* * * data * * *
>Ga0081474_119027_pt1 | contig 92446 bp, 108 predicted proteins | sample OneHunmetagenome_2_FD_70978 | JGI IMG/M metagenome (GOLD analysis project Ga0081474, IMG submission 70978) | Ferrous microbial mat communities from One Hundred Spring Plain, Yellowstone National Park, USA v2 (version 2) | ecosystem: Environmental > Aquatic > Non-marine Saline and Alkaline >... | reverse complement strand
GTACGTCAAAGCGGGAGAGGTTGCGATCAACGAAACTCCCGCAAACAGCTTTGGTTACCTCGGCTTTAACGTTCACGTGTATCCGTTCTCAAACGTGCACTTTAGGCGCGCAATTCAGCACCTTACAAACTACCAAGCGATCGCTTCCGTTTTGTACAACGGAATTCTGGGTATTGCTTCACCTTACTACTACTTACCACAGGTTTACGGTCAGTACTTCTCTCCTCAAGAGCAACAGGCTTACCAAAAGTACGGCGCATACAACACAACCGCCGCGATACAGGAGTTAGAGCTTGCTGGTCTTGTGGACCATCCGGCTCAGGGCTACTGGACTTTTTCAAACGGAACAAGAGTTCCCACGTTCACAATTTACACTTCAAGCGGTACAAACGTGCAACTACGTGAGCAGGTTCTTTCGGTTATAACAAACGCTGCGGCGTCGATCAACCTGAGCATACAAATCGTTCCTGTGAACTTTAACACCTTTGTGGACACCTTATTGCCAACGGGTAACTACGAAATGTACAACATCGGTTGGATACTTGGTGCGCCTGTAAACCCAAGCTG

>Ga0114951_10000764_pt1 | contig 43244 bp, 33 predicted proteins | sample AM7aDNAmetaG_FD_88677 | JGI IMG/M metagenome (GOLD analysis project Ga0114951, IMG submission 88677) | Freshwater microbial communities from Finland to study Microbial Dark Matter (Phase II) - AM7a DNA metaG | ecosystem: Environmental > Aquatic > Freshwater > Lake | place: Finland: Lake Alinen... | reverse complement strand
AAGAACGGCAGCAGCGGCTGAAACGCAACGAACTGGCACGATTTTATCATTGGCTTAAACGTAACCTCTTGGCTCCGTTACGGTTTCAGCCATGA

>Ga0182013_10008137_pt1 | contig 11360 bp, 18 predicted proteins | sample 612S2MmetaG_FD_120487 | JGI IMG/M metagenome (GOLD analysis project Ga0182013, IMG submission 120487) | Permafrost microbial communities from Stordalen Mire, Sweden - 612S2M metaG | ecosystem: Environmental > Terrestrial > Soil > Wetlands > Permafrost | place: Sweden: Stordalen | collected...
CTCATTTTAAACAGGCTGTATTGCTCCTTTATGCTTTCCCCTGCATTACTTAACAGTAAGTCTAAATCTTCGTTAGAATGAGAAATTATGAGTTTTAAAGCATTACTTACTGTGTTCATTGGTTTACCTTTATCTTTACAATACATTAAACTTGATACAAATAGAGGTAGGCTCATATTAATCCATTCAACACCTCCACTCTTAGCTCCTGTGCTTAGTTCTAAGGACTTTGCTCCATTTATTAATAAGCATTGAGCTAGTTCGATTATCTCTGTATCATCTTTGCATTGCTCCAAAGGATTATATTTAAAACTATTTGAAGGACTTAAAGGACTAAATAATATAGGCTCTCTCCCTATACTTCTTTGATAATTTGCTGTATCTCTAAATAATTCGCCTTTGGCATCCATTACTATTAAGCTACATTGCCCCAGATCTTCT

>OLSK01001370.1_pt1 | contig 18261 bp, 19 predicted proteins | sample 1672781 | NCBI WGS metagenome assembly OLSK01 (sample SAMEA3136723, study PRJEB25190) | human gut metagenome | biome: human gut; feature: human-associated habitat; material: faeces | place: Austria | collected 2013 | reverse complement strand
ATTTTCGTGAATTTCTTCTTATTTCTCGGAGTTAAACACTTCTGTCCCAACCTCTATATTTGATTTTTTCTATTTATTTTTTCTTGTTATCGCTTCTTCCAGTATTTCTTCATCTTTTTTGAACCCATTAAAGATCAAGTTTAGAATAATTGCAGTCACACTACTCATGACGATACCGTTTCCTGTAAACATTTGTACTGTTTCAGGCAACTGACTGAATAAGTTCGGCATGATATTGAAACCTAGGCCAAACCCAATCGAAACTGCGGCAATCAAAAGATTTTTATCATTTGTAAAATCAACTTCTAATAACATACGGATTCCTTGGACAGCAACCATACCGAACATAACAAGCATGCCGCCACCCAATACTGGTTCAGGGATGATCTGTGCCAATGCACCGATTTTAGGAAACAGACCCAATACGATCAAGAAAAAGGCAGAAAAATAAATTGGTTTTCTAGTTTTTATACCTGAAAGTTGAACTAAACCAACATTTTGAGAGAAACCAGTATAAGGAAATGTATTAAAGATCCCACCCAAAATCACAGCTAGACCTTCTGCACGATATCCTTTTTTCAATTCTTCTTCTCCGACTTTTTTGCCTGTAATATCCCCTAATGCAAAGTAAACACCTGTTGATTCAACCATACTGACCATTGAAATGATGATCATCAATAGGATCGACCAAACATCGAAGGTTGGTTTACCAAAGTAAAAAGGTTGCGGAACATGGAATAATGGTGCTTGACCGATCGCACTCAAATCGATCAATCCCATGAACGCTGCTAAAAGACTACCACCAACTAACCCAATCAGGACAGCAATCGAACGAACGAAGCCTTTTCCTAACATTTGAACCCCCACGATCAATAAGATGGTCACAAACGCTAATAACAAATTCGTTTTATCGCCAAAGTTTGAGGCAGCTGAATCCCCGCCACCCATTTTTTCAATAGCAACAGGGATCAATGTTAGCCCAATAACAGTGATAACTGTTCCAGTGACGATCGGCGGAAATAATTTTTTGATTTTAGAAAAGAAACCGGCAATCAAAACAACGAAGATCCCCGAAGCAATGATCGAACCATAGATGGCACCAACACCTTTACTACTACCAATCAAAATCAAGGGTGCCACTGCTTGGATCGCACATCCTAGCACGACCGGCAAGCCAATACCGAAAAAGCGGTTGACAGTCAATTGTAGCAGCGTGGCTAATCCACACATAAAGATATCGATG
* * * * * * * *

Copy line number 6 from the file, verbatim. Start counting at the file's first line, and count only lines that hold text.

CTCATTTTAAACAGGCTGTATTGCTCCTTTATGCTTTCCCCTGCATTACTTAACAGTAAGTCTAAATCTTCGTTAGAATGAGAAATTATGAGTTTTAAAGCATTACTTACTGTGTTCATTGGTTTACCTTTATCTTTACAATACATTAAACTTGATACAAATAGAGGTAGGCTCATATTAATCCATTCAACACCTCCACTCTTAGCTCCTGTGCTTAGTTCTAAGGACTTTGCTCCATTTATTAATAAGCATTGAGCTAGTTCGATTATCTCTGTATCATCTTTGCATTGCTCCAAAGGATTATATTTAAAACTATTTGAAGGACTTAAAGGACTAAATAATATAGGCTCTCTCCCTATACTTCTTTGATAATTTGCTGTATCTCTAAATAATTCGCCTTTGGCATCCATTACTATTAAGCTACATTGCCCCAGATCTTCT